Haggerty Museum of Art Presents
On the Fence: Keith Haring's Mural for the Haggerty, 1983
Jan. 20, 2005
Haggerty Museum of Art at Marquette University will present
On the Fence: Keith Haring's Mural for the Haggerty,
1983. From Jan. 27- March 27, 2005, the exhibition will
consist of major portions of the 100-foot by 8-foot fence
that surrounded the Haggerty Museum of Art during its construction
in 1984, as well as photographs of the fence construction,
a drawing and a book by the artist.
The exhibition opens
Jan. 27 with “Perspectives on Keith Haring,” a lecture by
Elisabeth Sussman, curator at the Whitney Museum of Art, New
York at 6 p.m. with a reception to follow at 7 p.m.
is open to the public, and is sponsored by the Mary Martha
Doerr Endowment Fund and the Wisconsin Arts Board.
In April 1983, Keith
Haring's ascent to prominence in the international arts community
was just beginning. The week he arrived in Milwaukee
he was featured in Newsweek and a number of other
national and international publications. Haring spent five
days working on the wall, drawing all of the outlines of the
figures and painting a great majority of them. The Students
for the Fine Arts Club at Marquette helped paint some of the
figures that Haring outlined in his signature style.
As soon as he began
painting, Haring started to attract a crowd. Several
hundred visitors a day gathered to watch the artist at work.
Students from Marquette and the University of Wisconsin-Milwaukee,
artists and community visitors curious about the project created
a continuous stream of onlookers at the site. Television,
radio and newspaper reporters came to report on the event,
and Haring responded by painting a TV monitor with angel wings
into the mural as a local TV cameraman shot the scene.
The piece remained
out of doors at its initial site as part of the museum construction
fence for about three months. To protect it from potential
vandalism, the piece was lit and its location made part of
campus security rounds during the night. Apart from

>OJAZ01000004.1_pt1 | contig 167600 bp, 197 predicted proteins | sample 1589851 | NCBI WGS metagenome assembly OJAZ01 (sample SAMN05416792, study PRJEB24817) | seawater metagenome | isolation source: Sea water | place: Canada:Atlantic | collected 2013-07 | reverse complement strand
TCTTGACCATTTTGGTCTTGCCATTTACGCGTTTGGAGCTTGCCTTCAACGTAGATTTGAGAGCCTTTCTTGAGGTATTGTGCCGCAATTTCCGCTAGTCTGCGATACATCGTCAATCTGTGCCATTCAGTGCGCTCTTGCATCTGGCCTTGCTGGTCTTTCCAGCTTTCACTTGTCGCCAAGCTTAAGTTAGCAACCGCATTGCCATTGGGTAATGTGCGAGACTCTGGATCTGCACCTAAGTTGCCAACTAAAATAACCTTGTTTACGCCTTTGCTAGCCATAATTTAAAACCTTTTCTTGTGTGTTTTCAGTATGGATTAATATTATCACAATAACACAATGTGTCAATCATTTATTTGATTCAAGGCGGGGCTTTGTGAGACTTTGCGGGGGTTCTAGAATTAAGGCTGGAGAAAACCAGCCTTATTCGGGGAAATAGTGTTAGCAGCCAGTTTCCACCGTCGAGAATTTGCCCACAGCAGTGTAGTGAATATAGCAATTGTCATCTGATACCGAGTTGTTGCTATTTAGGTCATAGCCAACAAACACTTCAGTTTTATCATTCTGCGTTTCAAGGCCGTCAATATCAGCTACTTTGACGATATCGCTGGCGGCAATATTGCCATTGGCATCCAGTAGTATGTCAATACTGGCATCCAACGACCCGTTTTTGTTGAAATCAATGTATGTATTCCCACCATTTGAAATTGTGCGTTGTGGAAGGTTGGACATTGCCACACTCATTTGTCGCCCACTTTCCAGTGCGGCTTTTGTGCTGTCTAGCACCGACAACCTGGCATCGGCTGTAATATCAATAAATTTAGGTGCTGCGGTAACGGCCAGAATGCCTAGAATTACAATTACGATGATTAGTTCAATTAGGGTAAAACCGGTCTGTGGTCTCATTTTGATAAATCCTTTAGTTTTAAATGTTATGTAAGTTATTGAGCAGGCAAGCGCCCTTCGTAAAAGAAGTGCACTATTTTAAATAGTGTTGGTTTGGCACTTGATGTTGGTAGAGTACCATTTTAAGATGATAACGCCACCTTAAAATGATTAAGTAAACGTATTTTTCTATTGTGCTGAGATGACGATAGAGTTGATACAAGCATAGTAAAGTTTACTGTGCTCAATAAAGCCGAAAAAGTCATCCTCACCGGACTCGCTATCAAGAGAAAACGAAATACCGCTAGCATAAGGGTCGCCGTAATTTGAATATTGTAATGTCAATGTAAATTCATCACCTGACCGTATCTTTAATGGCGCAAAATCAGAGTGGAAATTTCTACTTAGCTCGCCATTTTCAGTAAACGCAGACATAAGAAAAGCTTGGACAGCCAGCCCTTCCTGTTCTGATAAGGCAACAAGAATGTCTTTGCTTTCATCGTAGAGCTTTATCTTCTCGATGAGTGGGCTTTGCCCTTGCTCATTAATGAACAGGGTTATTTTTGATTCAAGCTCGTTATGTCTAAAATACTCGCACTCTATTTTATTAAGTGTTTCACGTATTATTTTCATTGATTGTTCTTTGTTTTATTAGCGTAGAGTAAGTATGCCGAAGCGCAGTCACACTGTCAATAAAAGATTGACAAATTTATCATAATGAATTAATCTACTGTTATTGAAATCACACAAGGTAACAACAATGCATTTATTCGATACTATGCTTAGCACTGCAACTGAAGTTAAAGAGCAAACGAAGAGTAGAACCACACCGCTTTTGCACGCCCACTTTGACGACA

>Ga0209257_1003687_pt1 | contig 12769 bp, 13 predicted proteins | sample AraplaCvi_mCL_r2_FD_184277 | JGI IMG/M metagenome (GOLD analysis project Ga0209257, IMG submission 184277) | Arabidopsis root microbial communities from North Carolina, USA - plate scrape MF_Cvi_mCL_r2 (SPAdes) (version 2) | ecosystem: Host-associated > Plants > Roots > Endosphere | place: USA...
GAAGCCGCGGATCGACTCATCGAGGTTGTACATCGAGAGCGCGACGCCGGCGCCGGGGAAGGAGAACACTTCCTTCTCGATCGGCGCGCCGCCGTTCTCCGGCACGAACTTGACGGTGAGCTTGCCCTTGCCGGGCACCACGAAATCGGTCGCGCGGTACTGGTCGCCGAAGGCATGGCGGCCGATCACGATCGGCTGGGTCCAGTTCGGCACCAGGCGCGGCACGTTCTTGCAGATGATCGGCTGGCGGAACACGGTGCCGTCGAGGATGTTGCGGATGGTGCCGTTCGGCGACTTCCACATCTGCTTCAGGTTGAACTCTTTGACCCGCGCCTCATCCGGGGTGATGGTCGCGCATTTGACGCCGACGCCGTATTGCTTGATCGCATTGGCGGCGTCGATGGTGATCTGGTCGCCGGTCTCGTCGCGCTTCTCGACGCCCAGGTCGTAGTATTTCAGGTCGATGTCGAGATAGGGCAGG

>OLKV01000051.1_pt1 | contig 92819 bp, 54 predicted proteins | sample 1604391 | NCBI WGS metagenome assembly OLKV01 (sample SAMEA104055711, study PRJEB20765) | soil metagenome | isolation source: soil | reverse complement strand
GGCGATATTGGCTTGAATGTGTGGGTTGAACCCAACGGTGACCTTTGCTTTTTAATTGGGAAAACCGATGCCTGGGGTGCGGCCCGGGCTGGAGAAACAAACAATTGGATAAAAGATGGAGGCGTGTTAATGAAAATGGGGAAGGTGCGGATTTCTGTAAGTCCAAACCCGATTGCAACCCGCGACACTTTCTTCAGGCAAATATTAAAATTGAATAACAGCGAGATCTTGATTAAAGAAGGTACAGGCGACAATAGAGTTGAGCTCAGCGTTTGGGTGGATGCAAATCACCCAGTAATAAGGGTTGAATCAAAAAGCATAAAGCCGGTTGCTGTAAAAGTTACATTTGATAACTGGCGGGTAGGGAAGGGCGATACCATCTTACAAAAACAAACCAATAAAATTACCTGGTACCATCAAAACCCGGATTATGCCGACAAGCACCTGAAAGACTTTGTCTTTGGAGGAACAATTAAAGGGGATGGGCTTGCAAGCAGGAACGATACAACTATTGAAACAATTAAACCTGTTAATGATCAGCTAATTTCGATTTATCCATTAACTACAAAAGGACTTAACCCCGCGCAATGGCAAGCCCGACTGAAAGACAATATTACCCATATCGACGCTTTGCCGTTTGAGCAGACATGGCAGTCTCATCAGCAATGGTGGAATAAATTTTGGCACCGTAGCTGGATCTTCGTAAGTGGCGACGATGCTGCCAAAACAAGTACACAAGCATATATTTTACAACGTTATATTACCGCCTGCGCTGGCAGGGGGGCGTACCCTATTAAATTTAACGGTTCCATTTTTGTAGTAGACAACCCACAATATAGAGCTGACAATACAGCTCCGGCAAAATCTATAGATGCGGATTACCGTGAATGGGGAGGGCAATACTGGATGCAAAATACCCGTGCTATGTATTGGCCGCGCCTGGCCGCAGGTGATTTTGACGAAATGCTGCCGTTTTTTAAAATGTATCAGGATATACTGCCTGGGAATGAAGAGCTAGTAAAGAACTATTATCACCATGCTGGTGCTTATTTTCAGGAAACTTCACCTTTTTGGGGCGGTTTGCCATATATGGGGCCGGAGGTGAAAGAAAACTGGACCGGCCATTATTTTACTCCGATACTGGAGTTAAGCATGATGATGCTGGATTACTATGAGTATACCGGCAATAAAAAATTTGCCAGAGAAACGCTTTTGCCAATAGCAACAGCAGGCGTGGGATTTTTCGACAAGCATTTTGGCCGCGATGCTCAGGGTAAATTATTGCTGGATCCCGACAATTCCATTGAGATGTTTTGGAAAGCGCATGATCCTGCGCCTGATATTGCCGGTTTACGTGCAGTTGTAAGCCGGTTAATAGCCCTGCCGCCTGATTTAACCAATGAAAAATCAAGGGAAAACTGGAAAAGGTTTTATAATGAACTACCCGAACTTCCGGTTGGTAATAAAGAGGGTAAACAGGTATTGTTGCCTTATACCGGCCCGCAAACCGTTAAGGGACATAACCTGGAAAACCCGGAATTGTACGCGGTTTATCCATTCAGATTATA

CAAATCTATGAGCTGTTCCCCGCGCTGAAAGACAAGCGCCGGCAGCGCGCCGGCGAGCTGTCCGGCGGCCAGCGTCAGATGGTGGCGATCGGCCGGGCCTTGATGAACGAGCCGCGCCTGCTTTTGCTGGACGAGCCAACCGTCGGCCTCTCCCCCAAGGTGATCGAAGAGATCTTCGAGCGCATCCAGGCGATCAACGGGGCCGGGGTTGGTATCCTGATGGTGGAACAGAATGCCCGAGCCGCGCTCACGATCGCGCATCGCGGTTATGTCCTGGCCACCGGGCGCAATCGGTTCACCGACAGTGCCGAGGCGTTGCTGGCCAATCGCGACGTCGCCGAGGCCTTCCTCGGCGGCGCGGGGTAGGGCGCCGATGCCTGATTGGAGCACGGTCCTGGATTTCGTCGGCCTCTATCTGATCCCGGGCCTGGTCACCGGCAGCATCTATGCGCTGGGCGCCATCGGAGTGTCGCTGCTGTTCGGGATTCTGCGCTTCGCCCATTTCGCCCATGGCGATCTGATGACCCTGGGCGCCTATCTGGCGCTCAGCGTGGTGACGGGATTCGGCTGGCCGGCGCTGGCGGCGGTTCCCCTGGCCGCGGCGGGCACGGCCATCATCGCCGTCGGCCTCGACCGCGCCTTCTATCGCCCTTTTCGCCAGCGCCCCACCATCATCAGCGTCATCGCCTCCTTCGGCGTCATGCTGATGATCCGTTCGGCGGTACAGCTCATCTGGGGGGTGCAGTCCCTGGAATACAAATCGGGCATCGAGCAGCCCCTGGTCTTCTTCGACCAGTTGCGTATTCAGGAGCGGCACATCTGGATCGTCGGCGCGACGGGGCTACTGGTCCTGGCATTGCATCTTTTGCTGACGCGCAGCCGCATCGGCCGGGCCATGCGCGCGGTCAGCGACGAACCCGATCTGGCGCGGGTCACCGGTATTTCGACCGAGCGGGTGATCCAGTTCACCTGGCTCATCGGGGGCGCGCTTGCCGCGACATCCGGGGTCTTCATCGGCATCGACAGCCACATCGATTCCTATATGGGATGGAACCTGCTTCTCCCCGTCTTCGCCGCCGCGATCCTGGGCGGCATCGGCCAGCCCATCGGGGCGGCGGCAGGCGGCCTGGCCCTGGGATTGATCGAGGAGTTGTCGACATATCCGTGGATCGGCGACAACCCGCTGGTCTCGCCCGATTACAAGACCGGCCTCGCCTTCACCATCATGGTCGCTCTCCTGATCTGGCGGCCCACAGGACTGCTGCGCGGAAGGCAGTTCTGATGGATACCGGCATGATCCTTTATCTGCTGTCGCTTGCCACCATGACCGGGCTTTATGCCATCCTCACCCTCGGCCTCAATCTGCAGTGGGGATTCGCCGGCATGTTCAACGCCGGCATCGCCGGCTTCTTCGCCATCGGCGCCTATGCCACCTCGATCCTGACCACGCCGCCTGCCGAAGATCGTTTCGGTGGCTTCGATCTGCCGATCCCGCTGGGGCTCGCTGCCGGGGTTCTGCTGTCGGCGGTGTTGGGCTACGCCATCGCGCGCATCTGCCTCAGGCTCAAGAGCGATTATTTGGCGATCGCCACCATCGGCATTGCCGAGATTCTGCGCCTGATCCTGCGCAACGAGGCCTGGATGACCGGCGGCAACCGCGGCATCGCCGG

a tiny mark and exposure to weather, the piece remained in
its pristine state until it was dismantled and placed in the
museum's collection. While a small piece of the fence
is permanently on display just inside the Haggerty, this is
the first time that a significant portion of the fence will
be on display since it was taken down in 1984.
Keith Haring was
born in 1958 in Kutztown, Pennsylvania. He began to hone his
craft in Pittsburgh, and in 1978 moved to New York City on
a scholarship to the School of Visual Arts.
Before he was accepted
into the New York art galleries, Haring became famous for
his drawings in subway stations and throughout clubs and city
streets. His quick sketches in the subways were chalk
drawings made on the black paper that covered expired advertising.
These illegal drawings in the subway led to numerous arrests,
sometimes by admiring New York police officers who on occasion
sought his autograph.
After mounting exhibitions
in non-gallery spaces, Haring landed his first major New York
gallery exhibition in 1982. The next several years
brought him world-wide recognition. His exhibitions were held
in Rotterdam, Tokyo, Naples, Antwerp, London, Cologne, Milan,
Basel, Munich, Bordeaux, Amsterdam and Paris, as well as numerous
shows in New York and around the world. Despite his
life-long frustration over neglect by the main American museums,
Haring's successes would guarantee him a significant place
among late twentieth-century artists in the international
art world. Today there is scarcely a major museum or
private collection of contemporary art that does not include
works by Haring.
Haring was diagnosed
with AIDS in 1988. Before his death in 1990, he established
the Keith Haring Foundation to continue his charitable support
of children's and AIDS-related organizations.
The Haggerty Museum
provides a variety of educational services, including docent
tours for all ages, teachers' packets and workshops, exhibition
related lectures and forums. Gallery guides are available
for most exhibitions and catalogues are published for major
Museum hours are
Monday-Wednesday and Friday-Saturday, 10 a.m.-4:30 p.m.; Thursday,
10 a.m.-8 p.m.; and Sunday, noon-5 p.m. Admission is free.
Free parking is available in the Mary B. Finnigan Parking
Lot (enter on 11 th St. south of Wisconsin Ave. through Marquette
Interested media should contact Jennifer
Schwarz in the office of Public Affairs at Marquette University.
Office of Public Affairs Contacts
Senior Media Relations Specialist
Phone: (414) 288-0286